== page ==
Please read The Basis of Christianity pt.1 first, but as a quick refresher:
The basis of the Christian faith is not in religion, but in a covenant relationship with God:
The Jews had a covenant with God – yet because they (on the general whole) did not want to comply with the covenant arrangement that God had established with them, therefore, the law was added. It was because God wanted a personal covenant relationship with them, and they refused to comply, seeking – rather – a clergy class to relate to God for them (Ex 20:19). Both the Jewish Law and its priesthood (which together form religion), were added only because the people were not willingly compliant to the relational covenant God had already made with them.
Religion is something that develops for transgressors of the covenant – the bible refers to this as: ‘the curse of the law‘ (Gal 3:13). Even the first, inferior, covenant required no law prior to Moses (for Abraham, Isaac, and Jacob were compliant to the covenant without the guardrail of the law set in place to hold them to it – their HEARTS were circumcised).
When Jesus came, He superseded the Old Covenant, and removed the requirement of the law, and earthly priesthood (religion) so that anyone who would come after Him, and follow Him in Spirit and Truth is not bound by any law but that of love, nor to any priesthood but the resurrected Lord, Jesus Christ. True Christianity is no religion – it is a covenantal relationship that one has, personally, with God on this basis. Submission to religion of any kind is coming under that which Paul the Apostle declared to be a ‘yoke of bondage.‘ (Gal 5:1)
Let me share an example of what I mean when I refer to the difference between religion, and a covenant relationship:
When I married my wife, I did not give her a list of duties that she must perform, although there definitely ARE certain things that I expect of her – we are in a covenant together. She has always been aware of the expectations that I have of her, but if she fails to comply with them for a time, she does not cease to be my wife. If she were a good wife, interested in an healthy relationship with me, she would WANT to meet (and, indeed, exceed) my expectations. In a healthy marriage, there is no system of merits, and de-merits. Each party simply loves the other, and edifies and ministers to the other.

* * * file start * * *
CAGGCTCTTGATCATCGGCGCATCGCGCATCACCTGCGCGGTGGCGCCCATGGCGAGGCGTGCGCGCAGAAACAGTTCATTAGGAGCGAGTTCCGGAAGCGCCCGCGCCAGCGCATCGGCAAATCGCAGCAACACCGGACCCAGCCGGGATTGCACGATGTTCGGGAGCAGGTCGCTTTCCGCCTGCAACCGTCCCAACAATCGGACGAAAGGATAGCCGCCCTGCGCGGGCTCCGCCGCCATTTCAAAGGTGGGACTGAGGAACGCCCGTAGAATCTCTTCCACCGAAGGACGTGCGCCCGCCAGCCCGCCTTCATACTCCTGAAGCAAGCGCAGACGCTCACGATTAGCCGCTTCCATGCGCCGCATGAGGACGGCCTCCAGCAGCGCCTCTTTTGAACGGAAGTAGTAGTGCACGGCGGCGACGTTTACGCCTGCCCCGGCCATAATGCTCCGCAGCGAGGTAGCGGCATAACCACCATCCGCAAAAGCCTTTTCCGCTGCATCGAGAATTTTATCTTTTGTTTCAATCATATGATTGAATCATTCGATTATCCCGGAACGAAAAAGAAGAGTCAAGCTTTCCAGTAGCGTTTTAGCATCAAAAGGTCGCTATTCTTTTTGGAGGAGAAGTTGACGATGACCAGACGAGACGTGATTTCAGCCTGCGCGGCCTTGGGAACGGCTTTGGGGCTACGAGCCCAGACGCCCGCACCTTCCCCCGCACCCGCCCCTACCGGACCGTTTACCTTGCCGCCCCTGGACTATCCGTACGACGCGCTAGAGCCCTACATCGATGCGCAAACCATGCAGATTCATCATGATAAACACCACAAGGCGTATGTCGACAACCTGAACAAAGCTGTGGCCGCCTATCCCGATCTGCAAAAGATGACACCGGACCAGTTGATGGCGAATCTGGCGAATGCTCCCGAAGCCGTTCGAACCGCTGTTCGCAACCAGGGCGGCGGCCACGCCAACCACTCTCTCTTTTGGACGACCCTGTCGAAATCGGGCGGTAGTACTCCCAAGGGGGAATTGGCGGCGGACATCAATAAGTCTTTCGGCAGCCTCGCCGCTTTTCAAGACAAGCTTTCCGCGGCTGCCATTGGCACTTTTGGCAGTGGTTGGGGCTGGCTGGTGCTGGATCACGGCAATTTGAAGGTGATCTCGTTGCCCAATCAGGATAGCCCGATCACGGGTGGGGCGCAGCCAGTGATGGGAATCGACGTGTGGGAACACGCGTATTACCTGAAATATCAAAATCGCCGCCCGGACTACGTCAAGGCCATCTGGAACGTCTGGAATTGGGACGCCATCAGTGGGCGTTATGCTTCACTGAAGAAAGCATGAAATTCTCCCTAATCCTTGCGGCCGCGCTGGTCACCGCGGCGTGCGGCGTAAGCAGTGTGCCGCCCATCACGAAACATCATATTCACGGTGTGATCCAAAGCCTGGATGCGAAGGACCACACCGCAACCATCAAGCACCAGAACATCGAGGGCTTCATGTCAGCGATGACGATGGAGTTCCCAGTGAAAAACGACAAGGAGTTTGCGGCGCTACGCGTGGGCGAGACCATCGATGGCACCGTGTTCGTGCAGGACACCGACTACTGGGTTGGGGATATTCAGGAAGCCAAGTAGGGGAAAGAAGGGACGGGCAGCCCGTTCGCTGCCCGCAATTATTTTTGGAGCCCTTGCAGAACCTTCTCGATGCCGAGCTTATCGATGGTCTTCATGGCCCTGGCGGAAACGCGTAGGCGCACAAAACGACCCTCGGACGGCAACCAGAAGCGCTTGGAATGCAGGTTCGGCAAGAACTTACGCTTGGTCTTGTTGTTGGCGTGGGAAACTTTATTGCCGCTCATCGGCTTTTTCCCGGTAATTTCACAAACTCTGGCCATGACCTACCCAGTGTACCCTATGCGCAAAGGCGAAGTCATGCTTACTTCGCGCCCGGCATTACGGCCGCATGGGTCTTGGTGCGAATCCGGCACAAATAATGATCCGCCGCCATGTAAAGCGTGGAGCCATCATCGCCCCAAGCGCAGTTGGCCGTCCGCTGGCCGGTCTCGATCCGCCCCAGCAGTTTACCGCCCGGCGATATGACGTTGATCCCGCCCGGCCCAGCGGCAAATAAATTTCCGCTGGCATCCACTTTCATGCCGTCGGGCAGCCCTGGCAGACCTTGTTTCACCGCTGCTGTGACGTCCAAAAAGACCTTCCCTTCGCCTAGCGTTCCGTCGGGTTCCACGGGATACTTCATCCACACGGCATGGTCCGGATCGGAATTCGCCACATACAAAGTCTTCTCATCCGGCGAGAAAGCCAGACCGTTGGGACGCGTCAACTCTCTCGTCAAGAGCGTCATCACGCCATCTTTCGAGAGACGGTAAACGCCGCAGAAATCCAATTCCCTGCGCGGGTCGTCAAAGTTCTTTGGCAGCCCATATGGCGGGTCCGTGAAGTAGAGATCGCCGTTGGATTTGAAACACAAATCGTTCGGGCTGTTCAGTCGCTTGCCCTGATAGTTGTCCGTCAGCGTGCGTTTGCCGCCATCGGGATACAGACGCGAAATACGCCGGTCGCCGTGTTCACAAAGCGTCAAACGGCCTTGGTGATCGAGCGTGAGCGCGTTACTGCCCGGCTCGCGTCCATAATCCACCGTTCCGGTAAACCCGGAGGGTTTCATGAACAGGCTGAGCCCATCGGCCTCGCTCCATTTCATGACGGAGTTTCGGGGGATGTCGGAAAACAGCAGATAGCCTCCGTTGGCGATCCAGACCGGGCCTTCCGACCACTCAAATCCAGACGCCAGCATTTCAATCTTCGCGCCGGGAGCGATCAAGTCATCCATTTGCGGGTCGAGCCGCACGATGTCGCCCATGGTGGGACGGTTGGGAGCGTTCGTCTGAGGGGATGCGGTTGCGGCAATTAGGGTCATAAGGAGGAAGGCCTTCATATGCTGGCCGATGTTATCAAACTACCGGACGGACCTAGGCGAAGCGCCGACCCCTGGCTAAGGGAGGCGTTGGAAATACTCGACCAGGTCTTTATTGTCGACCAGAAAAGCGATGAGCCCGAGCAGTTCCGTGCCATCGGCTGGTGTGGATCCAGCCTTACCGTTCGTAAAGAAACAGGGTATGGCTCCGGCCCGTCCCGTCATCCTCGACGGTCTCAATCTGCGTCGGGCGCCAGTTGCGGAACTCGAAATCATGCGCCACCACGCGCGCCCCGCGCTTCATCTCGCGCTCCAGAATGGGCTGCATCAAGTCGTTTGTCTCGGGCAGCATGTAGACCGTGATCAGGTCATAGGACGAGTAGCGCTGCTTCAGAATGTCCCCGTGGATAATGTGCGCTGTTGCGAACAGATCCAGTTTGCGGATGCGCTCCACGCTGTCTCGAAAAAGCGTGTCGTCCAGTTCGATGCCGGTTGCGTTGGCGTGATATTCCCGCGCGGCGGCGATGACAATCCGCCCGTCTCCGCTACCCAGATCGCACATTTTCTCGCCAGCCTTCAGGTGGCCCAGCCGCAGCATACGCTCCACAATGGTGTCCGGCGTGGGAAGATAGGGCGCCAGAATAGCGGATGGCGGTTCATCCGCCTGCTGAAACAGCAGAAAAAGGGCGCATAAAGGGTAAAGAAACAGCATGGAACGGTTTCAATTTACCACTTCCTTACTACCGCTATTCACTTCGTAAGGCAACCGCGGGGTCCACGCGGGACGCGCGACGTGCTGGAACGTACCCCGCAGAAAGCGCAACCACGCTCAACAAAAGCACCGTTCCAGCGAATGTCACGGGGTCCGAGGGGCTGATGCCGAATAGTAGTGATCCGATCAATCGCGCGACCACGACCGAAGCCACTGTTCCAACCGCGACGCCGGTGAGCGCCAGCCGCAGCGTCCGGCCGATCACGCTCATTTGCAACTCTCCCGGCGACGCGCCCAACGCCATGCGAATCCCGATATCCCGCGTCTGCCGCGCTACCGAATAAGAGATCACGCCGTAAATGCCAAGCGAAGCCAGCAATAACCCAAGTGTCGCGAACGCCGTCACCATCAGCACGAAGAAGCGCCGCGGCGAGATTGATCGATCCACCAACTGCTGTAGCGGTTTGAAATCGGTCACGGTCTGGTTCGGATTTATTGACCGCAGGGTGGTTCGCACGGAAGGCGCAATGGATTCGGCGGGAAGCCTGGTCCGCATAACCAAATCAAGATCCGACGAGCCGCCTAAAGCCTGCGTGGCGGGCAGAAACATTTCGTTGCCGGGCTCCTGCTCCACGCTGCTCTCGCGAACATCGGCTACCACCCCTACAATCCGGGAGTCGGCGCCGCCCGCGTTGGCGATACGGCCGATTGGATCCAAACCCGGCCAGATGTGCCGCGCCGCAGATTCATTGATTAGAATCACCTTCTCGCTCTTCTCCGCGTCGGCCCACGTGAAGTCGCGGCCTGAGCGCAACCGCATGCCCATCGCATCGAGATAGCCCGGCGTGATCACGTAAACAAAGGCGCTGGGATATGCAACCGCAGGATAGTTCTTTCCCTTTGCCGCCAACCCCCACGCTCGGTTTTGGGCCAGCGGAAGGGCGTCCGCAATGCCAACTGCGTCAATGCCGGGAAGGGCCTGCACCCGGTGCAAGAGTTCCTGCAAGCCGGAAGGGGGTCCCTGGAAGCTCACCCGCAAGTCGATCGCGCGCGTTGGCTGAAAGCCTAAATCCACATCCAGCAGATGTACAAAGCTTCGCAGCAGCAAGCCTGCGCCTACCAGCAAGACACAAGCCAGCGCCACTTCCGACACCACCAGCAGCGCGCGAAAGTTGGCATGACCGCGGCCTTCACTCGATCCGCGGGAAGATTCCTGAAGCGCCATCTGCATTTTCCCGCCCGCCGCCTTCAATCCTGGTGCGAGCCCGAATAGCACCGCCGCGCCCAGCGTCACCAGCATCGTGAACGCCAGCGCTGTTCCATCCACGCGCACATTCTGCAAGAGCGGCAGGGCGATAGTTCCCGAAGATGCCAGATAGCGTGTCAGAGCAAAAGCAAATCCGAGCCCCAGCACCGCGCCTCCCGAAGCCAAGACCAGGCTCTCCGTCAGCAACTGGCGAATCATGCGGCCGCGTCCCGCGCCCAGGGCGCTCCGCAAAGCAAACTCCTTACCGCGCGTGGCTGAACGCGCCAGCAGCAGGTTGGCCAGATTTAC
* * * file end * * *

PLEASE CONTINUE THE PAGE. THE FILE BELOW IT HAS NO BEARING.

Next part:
If my wife decided to behave as though we were not married and act unfaithfully, on the other hand, and do only as she pleased with no regard for my expectations of her – then I would have two choices: 1) I can break off the relationship (divorce), or 2) I can attempt to work it out. Of course, the only way you could work out a relationship which one of the parties does not want to be in it is to MAKE them comply with expectations. In such an event, one WOULD lay down a low of requirements for their spouse – it is the only thing they can do to maintain the covenant relationship they entered into with a person who is resistant to it.
The law [religion] is added for those who are not in pursuit of God’s heart – those who are not in appreciation of the covenant He has made with man – those who must be MADE to comply. Contrariwise, those who hearken, and obey God need no religion of any kind – they need only to cut covenant with God.
Further, this New, superior Covenant is on the basis not of works, but of faith (Gal 2:16). As the New Covenant is on the basis of faith (Rom 1:17) – on the basis of worshipping God in Spirit, and in Truth (John 4:23 & 24) – on the basis of the spiritual reality, rather than the carnal commandment (Heb. 7:16) – any reversion to the law (carnal commands – religion – which work on the basis of compliance with rules and forms, types, and ceremonies, etc.) is not only powerless for the purpose of salvation, but is also ANATHEMA (an abomination) under this covenant (Gal 3:2-7).
The signs and promises of the Old Covenant were temporal (PHYSICAL offspring, PHYSICAL land, PHYSICAL circumcision), and outward (again, see The Basis of Christianity pt.1). As such, a law COULD be added to it in order to make people comply with the natural elements of the temporal covenant.
The New Covenant – on the other hand – is fully spiritual, it is a salvation which is from faith, to faith (Rom 1:17). If one’s heart is not right before God, no law can fix that, and no compliance with commands can rectify it. No religion of temporal commands or ceremonies can make the heart comply with God, on the work of Jesus’ blood, and the power of the Holy Spirit can make a man’s heart right.
The writer of the book of Hebrews – Paul – creates a theological basis for Jews (as the book is written to Hebrews) to understand the change from the Old Covenant, to the new. Interestingly, in the book of Hebrews, Paul works backwards. While the basis of the Jewish religion was the Covenant, Paul starts his discourse not with the Covenant, but with the Priesthood, then to the law, and finally establishes the New Covenant as superior to the Old.
He does so by these means: he establishes that Jesus has become our High Priest, and superseded the Levitical Priesthood (Heb 7). He then declares that once the priesthood is changed, the law must also change (7:12); he clarifies that the law was not the perfection of the Covenant to begin with, for the ‘law made nothing perfect’ (v. 19). Finally, he declares that since Jesus was made a high priest, and the law was changed, Jesus became – in fact – the mediator of the better covenant (v. 22). In reverse order, Paul unravels the ancient religion of the Jews, and declares that the very covenant that the entire religion and culture were based upon is expired (Heb 8:13), and that Jesus is the mediator of the New Covenant (7:22 & 8:16).
As we went through the bases of the Old Covenant in the first post on this topic, I shall cover the bases of the New Covenant in my next post on the topic which will then be linked: here.